Differential nature of solar rotation discovered by Richard Carrington

(83 words)
  • Editors

Historical Context Note

Because the sun is made of gas, it does not rotate as a unified body, but instead different parts of it rotate at different speeds. Richard Christopher Carrington recorded observations of sunspots over a period of time, which revealed that they travelled in inconsistent ways. Due to his discoveries, he lent his name to 'Carringtonian rotation', a system for comparing locations on the sun over time, based on his calculation that the sun rotates every 25.38 days, which from Earth we see as 27.2753 days.

Please log in to consult the article in its entirety. If you are a member (student of staff) of a subscribing institution (see List), you should be able to access the LE on campus directly (without the need to log in), and off-campus either via the institutional log in we offer, or via your institution's remote access facilities, or by creating a personal user account with your institutional email address. If you are not a member of a subscribing institution, you will need to purchase a personal subscription. For more information on how to subscribe as an individual user, please see under Individual Subcriptions.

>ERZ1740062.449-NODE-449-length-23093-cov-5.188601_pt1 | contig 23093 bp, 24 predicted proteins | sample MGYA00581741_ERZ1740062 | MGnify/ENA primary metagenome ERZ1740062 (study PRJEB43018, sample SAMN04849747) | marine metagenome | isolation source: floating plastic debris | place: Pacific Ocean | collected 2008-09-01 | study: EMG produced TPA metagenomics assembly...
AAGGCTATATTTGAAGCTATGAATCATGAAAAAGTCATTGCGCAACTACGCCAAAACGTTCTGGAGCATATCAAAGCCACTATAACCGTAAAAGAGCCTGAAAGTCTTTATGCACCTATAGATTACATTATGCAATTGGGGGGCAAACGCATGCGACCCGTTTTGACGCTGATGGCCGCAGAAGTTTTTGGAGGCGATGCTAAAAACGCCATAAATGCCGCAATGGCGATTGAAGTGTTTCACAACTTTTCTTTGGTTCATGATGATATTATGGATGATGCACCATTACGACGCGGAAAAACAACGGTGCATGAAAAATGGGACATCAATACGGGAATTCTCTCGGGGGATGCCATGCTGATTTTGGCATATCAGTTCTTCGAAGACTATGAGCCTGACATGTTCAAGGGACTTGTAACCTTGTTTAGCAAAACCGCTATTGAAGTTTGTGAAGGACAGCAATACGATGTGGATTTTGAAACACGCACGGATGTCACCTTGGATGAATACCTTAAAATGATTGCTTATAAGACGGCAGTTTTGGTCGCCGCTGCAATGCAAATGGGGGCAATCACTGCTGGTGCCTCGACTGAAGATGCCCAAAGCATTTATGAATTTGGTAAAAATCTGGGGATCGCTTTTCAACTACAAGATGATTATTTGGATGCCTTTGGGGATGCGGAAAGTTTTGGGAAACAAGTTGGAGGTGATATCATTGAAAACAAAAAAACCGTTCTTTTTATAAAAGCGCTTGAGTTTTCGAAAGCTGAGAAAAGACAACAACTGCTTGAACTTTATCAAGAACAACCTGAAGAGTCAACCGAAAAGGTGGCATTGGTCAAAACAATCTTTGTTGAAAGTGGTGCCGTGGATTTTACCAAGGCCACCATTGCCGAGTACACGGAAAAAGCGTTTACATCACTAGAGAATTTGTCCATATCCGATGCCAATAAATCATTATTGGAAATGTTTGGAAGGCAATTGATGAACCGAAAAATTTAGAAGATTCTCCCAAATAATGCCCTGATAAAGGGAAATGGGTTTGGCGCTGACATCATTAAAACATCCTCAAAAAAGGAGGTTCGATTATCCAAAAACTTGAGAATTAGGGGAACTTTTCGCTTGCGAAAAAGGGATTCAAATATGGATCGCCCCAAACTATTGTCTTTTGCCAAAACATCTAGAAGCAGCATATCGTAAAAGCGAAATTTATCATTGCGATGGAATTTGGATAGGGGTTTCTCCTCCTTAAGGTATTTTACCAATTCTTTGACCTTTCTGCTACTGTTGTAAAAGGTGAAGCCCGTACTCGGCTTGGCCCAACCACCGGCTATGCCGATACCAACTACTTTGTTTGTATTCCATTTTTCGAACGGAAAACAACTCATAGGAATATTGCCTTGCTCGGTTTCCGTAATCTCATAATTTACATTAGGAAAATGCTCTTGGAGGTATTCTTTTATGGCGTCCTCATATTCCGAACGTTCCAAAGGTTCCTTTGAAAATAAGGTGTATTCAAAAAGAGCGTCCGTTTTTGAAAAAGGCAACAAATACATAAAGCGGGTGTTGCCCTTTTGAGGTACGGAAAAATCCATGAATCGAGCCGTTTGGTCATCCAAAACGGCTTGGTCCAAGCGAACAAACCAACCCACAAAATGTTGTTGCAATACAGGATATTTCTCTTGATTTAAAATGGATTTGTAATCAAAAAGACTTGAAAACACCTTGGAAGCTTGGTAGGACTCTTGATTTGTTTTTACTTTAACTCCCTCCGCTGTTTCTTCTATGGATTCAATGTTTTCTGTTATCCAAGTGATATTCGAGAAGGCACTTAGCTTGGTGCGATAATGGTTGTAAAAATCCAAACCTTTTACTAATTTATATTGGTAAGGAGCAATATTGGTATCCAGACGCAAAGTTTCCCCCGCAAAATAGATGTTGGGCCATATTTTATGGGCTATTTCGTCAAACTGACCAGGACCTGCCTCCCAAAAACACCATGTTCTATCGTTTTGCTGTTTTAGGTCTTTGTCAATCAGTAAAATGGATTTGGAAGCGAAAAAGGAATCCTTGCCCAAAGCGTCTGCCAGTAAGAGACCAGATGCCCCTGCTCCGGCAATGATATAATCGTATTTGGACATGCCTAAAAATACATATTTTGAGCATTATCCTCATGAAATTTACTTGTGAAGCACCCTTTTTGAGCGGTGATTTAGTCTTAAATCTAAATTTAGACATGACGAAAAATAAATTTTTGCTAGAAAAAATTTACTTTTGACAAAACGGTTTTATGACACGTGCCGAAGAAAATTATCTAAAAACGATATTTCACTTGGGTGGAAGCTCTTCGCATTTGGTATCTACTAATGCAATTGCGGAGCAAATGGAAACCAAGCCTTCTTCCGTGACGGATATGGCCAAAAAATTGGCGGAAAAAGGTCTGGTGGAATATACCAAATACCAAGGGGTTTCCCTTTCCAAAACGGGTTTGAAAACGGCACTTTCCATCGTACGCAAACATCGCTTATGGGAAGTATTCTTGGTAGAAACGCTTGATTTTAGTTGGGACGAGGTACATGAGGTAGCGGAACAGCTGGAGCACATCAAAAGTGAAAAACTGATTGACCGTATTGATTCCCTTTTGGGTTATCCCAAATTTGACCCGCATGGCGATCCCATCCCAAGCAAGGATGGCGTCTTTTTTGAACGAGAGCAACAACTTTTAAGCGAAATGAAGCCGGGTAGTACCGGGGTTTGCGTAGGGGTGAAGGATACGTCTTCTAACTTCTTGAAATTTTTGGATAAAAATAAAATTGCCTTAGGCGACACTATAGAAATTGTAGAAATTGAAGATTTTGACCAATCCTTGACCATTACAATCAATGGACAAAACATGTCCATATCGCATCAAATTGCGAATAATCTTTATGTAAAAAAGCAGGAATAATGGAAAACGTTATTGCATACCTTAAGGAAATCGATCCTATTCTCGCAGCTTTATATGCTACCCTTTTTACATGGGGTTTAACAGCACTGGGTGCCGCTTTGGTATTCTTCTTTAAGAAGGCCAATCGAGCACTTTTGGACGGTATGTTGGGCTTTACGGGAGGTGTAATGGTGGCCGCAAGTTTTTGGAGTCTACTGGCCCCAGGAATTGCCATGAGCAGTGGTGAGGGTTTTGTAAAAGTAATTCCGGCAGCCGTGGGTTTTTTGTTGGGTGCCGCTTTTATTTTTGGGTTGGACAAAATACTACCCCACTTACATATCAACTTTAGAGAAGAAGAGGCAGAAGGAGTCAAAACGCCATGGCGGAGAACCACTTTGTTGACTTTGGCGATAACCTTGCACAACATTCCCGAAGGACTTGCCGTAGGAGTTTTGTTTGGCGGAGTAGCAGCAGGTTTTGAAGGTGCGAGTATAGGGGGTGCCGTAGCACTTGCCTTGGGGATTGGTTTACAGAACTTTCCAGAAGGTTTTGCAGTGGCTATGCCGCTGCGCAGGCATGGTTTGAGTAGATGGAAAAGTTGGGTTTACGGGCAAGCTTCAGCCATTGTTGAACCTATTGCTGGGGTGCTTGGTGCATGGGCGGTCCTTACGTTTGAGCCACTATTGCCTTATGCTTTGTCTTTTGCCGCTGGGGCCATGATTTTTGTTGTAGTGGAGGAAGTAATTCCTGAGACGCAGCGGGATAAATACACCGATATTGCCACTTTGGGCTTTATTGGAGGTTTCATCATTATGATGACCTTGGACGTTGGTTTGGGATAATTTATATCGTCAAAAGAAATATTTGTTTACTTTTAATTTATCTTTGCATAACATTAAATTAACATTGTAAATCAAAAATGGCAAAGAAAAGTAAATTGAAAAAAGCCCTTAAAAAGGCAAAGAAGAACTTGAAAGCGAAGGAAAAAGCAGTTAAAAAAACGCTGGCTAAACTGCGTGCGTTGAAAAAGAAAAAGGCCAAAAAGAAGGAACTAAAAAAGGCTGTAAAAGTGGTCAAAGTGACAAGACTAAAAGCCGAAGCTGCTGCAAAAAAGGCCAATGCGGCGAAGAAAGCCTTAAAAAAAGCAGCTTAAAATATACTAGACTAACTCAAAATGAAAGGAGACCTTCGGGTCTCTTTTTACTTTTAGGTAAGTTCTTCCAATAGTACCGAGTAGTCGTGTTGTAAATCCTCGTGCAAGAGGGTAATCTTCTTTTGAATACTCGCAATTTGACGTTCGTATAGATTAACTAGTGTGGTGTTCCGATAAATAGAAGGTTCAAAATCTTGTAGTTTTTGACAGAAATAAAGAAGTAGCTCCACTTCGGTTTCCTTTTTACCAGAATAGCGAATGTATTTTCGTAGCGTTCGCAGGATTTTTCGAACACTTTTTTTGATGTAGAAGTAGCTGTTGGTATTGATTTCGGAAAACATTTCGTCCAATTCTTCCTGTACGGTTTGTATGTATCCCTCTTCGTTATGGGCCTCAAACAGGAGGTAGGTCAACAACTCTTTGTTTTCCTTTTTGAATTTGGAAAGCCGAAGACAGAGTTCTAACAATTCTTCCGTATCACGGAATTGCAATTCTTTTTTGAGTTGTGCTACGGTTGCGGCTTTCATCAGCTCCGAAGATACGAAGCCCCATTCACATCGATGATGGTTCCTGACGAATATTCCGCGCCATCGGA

Editors. "Differential nature of solar rotation discovered by Richard Carrington". The Literary Encyclopedia. First published 30 August 2013
[http://www.litencyc.com/php/stopics.php?rec=true&UID=6326, accessed 30 September 2016.]

Related Groups

  1. Victorian Scientific Thought and Applications